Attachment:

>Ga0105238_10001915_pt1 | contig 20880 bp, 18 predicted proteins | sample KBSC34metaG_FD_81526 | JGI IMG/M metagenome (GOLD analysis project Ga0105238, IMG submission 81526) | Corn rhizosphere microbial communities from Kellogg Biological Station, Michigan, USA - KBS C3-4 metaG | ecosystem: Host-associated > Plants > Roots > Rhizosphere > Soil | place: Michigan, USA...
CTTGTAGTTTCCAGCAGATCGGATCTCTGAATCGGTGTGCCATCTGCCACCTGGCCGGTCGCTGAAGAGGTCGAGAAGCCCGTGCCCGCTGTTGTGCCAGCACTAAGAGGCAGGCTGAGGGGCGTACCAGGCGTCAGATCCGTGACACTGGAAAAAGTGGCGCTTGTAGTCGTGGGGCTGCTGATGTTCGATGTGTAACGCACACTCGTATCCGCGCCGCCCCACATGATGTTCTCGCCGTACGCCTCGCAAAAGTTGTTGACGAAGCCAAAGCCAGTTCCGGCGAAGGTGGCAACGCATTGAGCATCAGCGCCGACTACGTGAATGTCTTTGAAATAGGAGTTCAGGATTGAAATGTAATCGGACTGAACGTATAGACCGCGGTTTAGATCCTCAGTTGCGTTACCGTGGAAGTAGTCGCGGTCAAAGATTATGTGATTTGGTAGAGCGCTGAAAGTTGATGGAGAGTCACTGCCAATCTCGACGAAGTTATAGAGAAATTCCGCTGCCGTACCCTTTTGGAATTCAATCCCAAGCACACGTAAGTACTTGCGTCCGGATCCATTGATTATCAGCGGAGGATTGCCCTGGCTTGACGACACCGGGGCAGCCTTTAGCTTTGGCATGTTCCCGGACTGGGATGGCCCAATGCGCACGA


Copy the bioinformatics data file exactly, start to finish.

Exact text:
>Ga0105238_10001915_pt1 | contig 20880 bp, 18 predicted proteins | sample KBSC34metaG_FD_81526 | JGI IMG/M metagenome (GOLD analysis project Ga0105238, IMG submission 81526) | Corn rhizosphere microbial communities from Kellogg Biological Station, Michigan, USA - KBS C3-4 metaG | ecosystem: Host-associated > Plants > Roots > Rhizosphere > Soil | place: Michigan, USA...
CTTGTAGTTTCCAGCAGATCGGATCTCTGAATCGGTGTGCCATCTGCCACCTGGCCGGTCGCTGAAGAGGTCGAGAAGCCCGTGCCCGCTGTTGTGCCAGCACTAAGAGGCAGGCTGAGGGGCGTACCAGGCGTCAGATCCGTGACACTGGAAAAAGTGGCGCTTGTAGTCGTGGGGCTGCTGATGTTCGATGTGTAACGCACACTCGTATCCGCGCCGCCCCACATGATGTTCTCGCCGTACGCCTCGCAAAAGTTGTTGACGAAGCCAAAGCCAGTTCCGGCGAAGGTGGCAACGCATTGAGCATCAGCGCCGACTACGTGAATGTCTTTGAAATAGGAGTTCAGGATTGAAATGTAATCGGACTGAACGTATAGACCGCGGTTTAGATCCTCAGTTGCGTTACCGTGGAAGTAGTCGCGGTCAAAGATTATGTGATTTGGTAGAGCGCTGAAAGTTGATGGAGAGTCACTGCCAATCTCGACGAAGTTATAGAGAAATTCCGCTGCCGTACCCTTTTGGAATTCAATCCCAAGCACACGTAAGTACTTGCGTCCGGATCCATTGATTATCAGCGGAGGATTGCCCTGGCTTGACGACACCGGGGCAGCCTTTAGCTTTGGCATGTTCCCGGACTGGGATGGCCCAATGCGCACGA